If you’re curious how to write-off business expenses as a content creator or social media influencer, you’ve come to the right place. By knowing what your deductibles are, you can save money on taxes on your annual tax return!
According to the Internal Revenue Service (IRS), social media influencers, bloggers and/or content creators are classed as sole proprietors.
This means that content creators can deduct certain expenses from their tax bills and ultimately pay less tax—just like freelancers and other self-employed individuals.
However, you may not know which deductibles apply to you and which don’t. That’s why we’re here to help.
While we’ll leave the finer details to the IRS itself, here’s our simple yet handy guide to tax write-offs for content creators.
Where do social media influencers report their expenses?
First things first, let’s go back to basics. Being self-employed, you won’t receive a W-2 from the companies you work with as a content creator. On the contrary, you’ll get a Form 1099-NEC from the brand partners that pay you $600 or more.
Make less than $600 with one brand partner? It doesn’t matter—you still have to report all income received on your tax return.
When it comes to the 1099 form, all income and expenses related to your content creation business must be declared in Schedule C, Profit or Loss From Business. You can then subtract your tax write-offs from your gross income to get the net profit or loss from your business.
What are business expenses for content creators?
The IRS claims that a business expense must be “both ordinary and necessary” to be deductible. In other words:
- Ordinary expenses are “common and accepted” in your industry.
- Necessary expenses are “helpful and appropriate” for your business.
This means that you can’t just write off any old expense as a business expense. It has to affect the day-to-day runnings of your business and be considered essential.
Here are the common tax deductions you should know:
Business operations tax deductibles
Operation tax write-offs relate to the expenses of running and managing your business on a daily basis.
- Gear and equipment: Think lighting, cameras, sound equipment, props—basically, anything you use to shoot your content is tax-deductible.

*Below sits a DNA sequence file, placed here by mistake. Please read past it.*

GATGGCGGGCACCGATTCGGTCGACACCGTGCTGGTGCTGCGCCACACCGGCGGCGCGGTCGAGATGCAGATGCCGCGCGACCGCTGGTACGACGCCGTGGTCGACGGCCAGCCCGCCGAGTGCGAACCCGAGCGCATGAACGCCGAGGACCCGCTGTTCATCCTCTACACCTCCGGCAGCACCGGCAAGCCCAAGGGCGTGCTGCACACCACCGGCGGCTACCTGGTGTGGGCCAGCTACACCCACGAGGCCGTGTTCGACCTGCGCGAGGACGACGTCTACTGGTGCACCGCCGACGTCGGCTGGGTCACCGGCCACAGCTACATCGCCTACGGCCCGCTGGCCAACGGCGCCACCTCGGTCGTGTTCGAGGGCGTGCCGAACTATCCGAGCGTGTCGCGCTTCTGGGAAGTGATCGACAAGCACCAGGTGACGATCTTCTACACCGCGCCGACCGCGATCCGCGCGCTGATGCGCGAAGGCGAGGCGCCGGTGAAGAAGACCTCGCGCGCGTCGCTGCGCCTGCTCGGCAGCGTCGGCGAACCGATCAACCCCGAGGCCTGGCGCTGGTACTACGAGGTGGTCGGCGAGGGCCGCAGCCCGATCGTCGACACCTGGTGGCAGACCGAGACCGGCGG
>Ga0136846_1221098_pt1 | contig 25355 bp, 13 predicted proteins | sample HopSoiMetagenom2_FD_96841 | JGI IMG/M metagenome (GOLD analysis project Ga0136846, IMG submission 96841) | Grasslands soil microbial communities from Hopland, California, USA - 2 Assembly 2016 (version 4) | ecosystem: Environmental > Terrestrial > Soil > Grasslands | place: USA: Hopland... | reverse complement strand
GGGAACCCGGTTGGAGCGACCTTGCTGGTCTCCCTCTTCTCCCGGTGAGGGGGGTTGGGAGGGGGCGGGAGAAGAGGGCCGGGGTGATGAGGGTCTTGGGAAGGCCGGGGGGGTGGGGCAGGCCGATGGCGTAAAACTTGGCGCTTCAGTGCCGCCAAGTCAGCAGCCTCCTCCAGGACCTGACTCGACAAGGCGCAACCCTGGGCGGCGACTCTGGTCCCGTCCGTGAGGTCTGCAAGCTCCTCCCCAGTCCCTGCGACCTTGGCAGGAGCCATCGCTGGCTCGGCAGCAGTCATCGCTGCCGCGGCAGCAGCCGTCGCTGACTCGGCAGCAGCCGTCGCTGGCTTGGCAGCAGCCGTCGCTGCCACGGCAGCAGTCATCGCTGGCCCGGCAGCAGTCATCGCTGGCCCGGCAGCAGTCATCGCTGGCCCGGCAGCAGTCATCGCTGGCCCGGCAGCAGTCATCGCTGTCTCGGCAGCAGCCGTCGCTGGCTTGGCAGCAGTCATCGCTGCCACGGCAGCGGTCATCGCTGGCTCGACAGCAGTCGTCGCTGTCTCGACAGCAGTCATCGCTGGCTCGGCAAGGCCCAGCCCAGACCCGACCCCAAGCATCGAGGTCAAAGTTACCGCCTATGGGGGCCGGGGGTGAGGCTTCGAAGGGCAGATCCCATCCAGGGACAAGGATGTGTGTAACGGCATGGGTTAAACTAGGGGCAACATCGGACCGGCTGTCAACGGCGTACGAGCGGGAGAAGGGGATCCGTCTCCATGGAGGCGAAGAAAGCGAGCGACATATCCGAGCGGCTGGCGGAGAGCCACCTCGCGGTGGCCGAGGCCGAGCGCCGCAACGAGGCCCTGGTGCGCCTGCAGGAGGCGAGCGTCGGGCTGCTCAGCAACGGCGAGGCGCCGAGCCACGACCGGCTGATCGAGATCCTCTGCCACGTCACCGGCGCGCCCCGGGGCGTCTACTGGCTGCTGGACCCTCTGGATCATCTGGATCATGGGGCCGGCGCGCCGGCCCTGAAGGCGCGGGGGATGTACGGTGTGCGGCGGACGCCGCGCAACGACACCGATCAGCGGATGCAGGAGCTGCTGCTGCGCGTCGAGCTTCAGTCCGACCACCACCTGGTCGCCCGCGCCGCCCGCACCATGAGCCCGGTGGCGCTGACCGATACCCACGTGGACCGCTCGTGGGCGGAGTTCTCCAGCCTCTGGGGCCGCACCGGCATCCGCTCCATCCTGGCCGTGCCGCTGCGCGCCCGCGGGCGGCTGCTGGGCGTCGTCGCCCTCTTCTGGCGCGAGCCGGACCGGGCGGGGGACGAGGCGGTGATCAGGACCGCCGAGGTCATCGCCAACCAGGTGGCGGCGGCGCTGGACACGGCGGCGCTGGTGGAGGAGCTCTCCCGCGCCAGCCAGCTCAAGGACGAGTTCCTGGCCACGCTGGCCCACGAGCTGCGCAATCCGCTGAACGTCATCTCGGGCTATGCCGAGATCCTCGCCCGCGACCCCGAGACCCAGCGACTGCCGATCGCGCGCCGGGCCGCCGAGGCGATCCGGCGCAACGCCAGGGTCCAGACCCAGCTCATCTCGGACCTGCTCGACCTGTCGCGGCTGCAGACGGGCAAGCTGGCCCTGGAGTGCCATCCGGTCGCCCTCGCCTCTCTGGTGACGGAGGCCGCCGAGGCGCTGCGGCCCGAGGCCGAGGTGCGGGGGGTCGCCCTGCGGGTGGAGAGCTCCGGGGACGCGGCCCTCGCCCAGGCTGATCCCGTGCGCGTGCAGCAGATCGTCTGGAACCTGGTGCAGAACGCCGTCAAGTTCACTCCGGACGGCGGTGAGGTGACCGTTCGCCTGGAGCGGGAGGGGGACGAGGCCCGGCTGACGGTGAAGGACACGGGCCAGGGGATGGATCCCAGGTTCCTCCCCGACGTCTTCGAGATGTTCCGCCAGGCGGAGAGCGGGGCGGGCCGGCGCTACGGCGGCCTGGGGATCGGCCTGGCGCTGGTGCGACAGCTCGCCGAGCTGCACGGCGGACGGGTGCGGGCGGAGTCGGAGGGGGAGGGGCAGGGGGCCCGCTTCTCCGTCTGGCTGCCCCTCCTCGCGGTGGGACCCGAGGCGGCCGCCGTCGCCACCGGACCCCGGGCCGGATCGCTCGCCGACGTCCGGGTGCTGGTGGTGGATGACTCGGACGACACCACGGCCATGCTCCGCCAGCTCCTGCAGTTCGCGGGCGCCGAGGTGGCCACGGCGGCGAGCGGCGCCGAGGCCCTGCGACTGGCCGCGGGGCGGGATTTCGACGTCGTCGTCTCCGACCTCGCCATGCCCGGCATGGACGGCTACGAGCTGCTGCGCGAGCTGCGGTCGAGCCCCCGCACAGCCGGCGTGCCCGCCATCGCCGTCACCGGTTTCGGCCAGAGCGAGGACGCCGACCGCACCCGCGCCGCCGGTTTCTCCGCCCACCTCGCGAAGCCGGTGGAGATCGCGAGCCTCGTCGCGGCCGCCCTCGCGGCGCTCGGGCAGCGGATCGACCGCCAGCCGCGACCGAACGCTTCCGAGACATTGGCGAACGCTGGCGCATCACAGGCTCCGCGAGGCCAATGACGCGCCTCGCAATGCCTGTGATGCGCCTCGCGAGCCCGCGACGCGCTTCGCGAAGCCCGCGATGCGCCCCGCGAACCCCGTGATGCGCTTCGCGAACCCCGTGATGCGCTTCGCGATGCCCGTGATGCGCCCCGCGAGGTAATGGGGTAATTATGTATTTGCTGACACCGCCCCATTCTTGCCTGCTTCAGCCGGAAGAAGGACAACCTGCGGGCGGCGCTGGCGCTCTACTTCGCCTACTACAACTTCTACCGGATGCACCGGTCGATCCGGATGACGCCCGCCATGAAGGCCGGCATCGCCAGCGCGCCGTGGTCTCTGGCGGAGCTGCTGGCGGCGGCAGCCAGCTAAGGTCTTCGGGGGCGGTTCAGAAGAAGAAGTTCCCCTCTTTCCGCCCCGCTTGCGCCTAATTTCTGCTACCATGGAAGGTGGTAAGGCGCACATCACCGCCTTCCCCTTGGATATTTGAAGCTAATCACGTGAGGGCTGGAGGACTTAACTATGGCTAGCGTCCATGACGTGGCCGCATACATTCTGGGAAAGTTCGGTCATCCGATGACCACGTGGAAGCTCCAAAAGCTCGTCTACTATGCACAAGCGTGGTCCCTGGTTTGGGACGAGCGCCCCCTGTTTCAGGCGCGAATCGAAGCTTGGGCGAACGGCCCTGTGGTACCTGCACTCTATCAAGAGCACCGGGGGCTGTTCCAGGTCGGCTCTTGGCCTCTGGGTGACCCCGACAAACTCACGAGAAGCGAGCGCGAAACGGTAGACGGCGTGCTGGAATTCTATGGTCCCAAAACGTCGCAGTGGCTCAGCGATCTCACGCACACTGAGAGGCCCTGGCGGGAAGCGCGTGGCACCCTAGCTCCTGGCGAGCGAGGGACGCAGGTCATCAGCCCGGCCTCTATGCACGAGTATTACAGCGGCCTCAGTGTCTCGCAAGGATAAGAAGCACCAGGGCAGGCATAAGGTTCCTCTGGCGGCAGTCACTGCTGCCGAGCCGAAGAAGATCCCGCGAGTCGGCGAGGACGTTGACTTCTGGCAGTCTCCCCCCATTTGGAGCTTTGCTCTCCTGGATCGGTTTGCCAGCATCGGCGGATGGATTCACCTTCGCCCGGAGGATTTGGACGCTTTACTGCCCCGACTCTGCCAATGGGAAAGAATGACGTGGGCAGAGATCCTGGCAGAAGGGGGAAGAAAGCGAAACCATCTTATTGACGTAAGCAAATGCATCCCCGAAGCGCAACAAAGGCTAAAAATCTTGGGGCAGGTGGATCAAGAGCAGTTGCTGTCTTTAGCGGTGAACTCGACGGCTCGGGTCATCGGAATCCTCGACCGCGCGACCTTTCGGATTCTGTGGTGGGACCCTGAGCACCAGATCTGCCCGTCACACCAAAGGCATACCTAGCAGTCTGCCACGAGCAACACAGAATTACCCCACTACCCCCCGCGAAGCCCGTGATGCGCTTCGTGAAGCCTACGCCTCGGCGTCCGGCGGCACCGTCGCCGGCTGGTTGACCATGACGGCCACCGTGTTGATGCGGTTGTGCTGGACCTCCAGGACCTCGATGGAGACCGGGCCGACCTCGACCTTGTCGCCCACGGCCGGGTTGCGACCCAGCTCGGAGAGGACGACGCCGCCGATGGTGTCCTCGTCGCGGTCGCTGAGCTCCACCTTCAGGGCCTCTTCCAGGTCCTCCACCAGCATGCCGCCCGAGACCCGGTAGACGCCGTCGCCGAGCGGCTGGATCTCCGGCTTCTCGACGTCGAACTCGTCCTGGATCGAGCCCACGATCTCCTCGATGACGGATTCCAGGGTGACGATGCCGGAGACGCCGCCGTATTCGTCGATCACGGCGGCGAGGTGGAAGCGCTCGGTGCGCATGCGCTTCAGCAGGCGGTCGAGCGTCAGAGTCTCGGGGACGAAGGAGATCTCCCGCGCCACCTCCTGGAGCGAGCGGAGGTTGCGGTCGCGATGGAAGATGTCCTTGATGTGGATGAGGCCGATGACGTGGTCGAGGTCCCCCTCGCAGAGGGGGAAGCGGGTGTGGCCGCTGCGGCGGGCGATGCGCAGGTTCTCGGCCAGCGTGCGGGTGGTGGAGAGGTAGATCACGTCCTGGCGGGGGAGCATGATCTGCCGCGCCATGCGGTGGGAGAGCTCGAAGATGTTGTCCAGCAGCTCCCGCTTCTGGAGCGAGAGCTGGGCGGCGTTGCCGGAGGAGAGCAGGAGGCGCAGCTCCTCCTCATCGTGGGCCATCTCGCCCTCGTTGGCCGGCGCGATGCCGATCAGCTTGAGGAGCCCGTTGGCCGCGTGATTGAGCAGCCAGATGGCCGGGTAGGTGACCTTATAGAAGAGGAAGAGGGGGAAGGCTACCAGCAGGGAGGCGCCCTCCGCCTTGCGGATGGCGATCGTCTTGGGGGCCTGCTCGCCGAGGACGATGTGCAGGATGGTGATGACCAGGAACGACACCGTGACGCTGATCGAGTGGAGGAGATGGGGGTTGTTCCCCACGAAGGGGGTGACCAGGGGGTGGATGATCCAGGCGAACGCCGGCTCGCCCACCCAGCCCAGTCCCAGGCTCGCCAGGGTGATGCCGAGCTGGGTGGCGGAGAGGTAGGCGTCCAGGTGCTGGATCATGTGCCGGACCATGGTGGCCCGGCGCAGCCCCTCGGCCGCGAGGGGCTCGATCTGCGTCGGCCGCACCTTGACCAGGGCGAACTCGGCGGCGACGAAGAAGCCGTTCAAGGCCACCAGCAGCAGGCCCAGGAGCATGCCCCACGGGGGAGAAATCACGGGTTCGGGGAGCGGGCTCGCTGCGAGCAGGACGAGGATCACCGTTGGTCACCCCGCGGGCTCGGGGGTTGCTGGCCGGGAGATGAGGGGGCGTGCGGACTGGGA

- Home office: Curious about working from home tax deductions? If your home is your primary place of business, a portion of your utility bills, internet costs, rent or mortgage and property taxes are eligible for tax deduction.
- Phone: Because you use your phone to manage your social media accounts, respond to comments, and record and edit content, a portion of your phone bill can be written off. However, this only applies if you have a phone for both work and personal use.
- Office supplies and equipment: Anything you need to use in your home office for your small business, such as a printer, desk, chair, lamp, writing utensils, paper, etc., is eligible for tax deduction. This includes computer-related costs, such as the computer itself, external hard drives and/or memory cards.
- Software: You know the paid software you use to edit content or improve the operations of your small business? These costs are write-offs, whether it’s an Instagram feed planning app on your phone, an invoicing app on your tablet, or a photo editing program on your desktop.
- Inventory costs: Have you grown your small business to a point where you can sell your own merchandise and have to store it at home or in a storage unit? If so, you can write off any fees associated with self-storage.
- Shipping and postage: If you have to ship merchandise to customers or giveaway products to winners, these costs are deductible from your tax bill.
- Payment processing fees: Do you use PayPal or a similar app to receive payment from brands? You don’t have to absolve those fees yourself, you can write them off—but only if you have a business account.
- Bank fees: If you have a business bank account and there are monthly or yearly service charges, these can be deducted from your tax bill. Likewise, if you have a credit card provider for your biz, any associated charges are deductible.
- Outsourced services: If business is booming and you’ve enlisted the help of a professional, whether it’s an accountant, Virtual Assistant, or Social Media Assistant, any fees you’ve paid can be written off. Similarly, if you have to seek legal help for business set-up or contract issues, these legal fees can also be written off.
Insurance tax write-offs
Insurance is another part of your business expenses. Here are some insurance tax write-offs that are worth knowing as a content creator:
11.Rental or homeowner insurance: If you work from home, you can write off a portion of rental or homeowner insurance.
12. Self-employed health insurance: If you’re self-employed and pay healthcare premiums for yourself, your spouse and your dependents, you can deduct these costs from your tax return.